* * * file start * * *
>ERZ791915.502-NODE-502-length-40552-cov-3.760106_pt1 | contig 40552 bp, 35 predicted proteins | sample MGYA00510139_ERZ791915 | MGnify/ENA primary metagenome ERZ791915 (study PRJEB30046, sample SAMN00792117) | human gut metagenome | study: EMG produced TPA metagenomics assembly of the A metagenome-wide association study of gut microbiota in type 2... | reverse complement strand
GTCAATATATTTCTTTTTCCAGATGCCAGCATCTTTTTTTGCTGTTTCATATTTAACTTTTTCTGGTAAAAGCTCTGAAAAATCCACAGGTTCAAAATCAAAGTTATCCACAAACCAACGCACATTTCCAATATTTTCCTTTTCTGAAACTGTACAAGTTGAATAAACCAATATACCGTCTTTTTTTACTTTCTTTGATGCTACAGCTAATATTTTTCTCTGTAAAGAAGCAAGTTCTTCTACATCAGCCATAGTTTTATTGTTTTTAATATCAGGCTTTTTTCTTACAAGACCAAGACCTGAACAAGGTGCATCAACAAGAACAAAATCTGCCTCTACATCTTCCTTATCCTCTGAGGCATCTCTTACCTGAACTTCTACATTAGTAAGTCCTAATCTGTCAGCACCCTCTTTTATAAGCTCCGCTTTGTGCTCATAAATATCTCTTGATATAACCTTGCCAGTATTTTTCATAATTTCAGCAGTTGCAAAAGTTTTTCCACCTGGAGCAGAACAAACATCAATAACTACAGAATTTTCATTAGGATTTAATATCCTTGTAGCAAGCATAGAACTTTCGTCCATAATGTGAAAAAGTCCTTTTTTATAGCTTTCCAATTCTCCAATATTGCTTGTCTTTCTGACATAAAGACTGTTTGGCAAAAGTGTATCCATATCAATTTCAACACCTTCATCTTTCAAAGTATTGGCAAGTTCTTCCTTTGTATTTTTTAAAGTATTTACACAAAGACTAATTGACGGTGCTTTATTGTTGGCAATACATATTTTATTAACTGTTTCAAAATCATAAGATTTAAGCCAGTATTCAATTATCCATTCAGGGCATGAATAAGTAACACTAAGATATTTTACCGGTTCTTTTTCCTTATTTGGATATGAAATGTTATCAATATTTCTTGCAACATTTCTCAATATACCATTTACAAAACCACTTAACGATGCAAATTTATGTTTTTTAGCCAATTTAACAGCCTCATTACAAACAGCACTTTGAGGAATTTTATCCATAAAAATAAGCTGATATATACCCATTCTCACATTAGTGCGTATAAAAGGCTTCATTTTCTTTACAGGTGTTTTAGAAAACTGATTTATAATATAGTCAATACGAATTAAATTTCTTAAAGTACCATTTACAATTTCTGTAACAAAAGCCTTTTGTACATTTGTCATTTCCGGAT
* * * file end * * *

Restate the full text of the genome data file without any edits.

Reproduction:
>ERZ791915.502-NODE-502-length-40552-cov-3.760106_pt1 | contig 40552 bp, 35 predicted proteins | sample MGYA00510139_ERZ791915 | MGnify/ENA primary metagenome ERZ791915 (study PRJEB30046, sample SAMN00792117) | human gut metagenome | study: EMG produced TPA metagenomics assembly of the A metagenome-wide association study of gut microbiota in type 2... | reverse complement strand
GTCAATATATTTCTTTTTCCAGATGCCAGCATCTTTTTTTGCTGTTTCATATTTAACTTTTTCTGGTAAAAGCTCTGAAAAATCCACAGGTTCAAAATCAAAGTTATCCACAAACCAACGCACATTTCCAATATTTTCCTTTTCTGAAACTGTACAAGTTGAATAAACCAATATACCGTCTTTTTTTACTTTCTTTGATGCTACAGCTAATATTTTTCTCTGTAAAGAAGCAAGTTCTTCTACATCAGCCATAGTTTTATTGTTTTTAATATCAGGCTTTTTTCTTACAAGACCAAGACCTGAACAAGGTGCATCAACAAGAACAAAATCTGCCTCTACATCTTCCTTATCCTCTGAGGCATCTCTTACCTGAACTTCTACATTAGTAAGTCCTAATCTGTCAGCACCCTCTTTTATAAGCTCCGCTTTGTGCTCATAAATATCTCTTGATATAACCTTGCCAGTATTTTTCATAATTTCAGCAGTTGCAAAAGTTTTTCCACCTGGAGCAGAACAAACATCAATAACTACAGAATTTTCATTAGGATTTAATATCCTTGTAGCAAGCATAGAACTTTCGTCCATAATGTGAAAAAGTCCTTTTTTATAGCTTTCCAATTCTCCAATATTGCTTGTCTTTCTGACATAAAGACTGTTTGGCAAAAGTGTATCCATATCAATTTCAACACCTTCATCTTTCAAAGTATTGGCAAGTTCTTCCTTTGTATTTTTTAAAGTATTTACACAAAGACTAATTGACGGTGCTTTATTGTTGGCAATACATATTTTATTAACTGTTTCAAAATCATAAGATTTAAGCCAGTATTCAATTATCCATTCAGGGCATGAATAAGTAACACTAAGATATTTTACCGGTTCTTTTTCCTTATTTGGATATGAAATGTTATCAATATTTCTTGCAACATTTCTCAATATACCATTTACAAAACCACTTAACGATGCAAATTTATGTTTTTTAGCCAATTTAACAGCCTCATTACAAACAGCACTTTGAGGAATTTTATCCATAAAAATAAGCTGATATATACCCATTCTCACATTAGTGCGTATAAAAGGCTTCATTTTCTTTACAGGTGTTTTAGAAAACTGATTTATAATATAGTCAATACGAATTAAATTTCTTAAAGTACCATTTACAATTTCTGTAACAAAAGCCTTTTGTACATTTGTCATTTCCGGAT